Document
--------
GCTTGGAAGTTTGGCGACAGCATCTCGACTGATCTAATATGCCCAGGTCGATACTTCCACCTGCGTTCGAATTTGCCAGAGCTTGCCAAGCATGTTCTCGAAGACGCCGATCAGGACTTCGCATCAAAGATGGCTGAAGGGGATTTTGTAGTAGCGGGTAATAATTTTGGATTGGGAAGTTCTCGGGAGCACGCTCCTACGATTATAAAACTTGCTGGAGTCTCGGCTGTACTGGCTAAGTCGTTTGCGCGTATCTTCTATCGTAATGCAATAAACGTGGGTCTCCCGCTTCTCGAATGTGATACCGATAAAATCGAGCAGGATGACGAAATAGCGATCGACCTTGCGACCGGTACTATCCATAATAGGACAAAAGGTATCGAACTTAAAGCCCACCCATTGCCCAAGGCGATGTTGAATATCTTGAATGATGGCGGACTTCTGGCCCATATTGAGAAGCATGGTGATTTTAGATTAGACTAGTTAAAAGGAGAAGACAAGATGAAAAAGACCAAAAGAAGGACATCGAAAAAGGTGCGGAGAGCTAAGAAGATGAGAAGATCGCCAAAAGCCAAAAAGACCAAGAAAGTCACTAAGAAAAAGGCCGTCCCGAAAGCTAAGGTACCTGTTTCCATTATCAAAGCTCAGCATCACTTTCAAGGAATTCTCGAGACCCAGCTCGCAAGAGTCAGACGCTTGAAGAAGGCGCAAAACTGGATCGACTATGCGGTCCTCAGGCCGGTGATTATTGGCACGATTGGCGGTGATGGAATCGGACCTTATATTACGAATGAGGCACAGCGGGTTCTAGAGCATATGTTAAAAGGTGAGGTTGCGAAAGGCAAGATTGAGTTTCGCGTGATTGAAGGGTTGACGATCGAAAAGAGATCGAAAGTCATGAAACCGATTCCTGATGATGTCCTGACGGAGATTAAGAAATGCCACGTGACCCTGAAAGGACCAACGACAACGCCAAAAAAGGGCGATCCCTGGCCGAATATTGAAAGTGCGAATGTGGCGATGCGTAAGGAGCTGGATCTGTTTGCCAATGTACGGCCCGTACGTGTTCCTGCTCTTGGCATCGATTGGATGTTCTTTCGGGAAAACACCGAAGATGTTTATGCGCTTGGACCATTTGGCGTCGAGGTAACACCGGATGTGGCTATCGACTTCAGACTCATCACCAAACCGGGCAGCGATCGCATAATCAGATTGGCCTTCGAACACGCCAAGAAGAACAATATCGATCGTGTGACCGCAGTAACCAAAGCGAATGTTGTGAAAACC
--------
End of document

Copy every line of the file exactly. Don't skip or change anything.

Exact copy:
GCTTGGAAGTTTGGCGACAGCATCTCGACTGATCTAATATGCCCAGGTCGATACTTCCACCTGCGTTCGAATTTGCCAGAGCTTGCCAAGCATGTTCTCGAAGACGCCGATCAGGACTTCGCATCAAAGATGGCTGAAGGGGATTTTGTAGTAGCGGGTAATAATTTTGGATTGGGAAGTTCTCGGGAGCACGCTCCTACGATTATAAAACTTGCTGGAGTCTCGGCTGTACTGGCTAAGTCGTTTGCGCGTATCTTCTATCGTAATGCAATAAACGTGGGTCTCCCGCTTCTCGAATGTGATACCGATAAAATCGAGCAGGATGACGAAATAGCGATCGACCTTGCGACCGGTACTATCCATAATAGGACAAAAGGTATCGAACTTAAAGCCCACCCATTGCCCAAGGCGATGTTGAATATCTTGAATGATGGCGGACTTCTGGCCCATATTGAGAAGCATGGTGATTTTAGATTAGACTAGTTAAAAGGAGAAGACAAGATGAAAAAGACCAAAAGAAGGACATCGAAAAAGGTGCGGAGAGCTAAGAAGATGAGAAGATCGCCAAAAGCCAAAAAGACCAAGAAAGTCACTAAGAAAAAGGCCGTCCCGAAAGCTAAGGTACCTGTTTCCATTATCAAAGCTCAGCATCACTTTCAAGGAATTCTCGAGACCCAGCTCGCAAGAGTCAGACGCTTGAAGAAGGCGCAAAACTGGATCGACTATGCGGTCCTCAGGCCGGTGATTATTGGCACGATTGGCGGTGATGGAATCGGACCTTATATTACGAATGAGGCACAGCGGGTTCTAGAGCATATGTTAAAAGGTGAGGTTGCGAAAGGCAAGATTGAGTTTCGCGTGATTGAAGGGTTGACGATCGAAAAGAGATCGAAAGTCATGAAACCGATTCCTGATGATGTCCTGACGGAGATTAAGAAATGCCACGTGACCCTGAAAGGACCAACGACAACGCCAAAAAAGGGCGATCCCTGGCCGAATATTGAAAGTGCGAATGTGGCGATGCGTAAGGAGCTGGATCTGTTTGCCAATGTACGGCCCGTACGTGTTCCTGCTCTTGGCATCGATTGGATGTTCTTTCGGGAAAACACCGAAGATGTTTATGCGCTTGGACCATTTGGCGTCGAGGTAACACCGGATGTGGCTATCGACTTCAGACTCATCACCAAACCGGGCAGCGATCGCATAATCAGATTGGCCTTCGAACACGCCAAGAAGAACAATATCGATCGTGTGACCGCAGTAACCAAAGCGAATGTTGTGAAAACC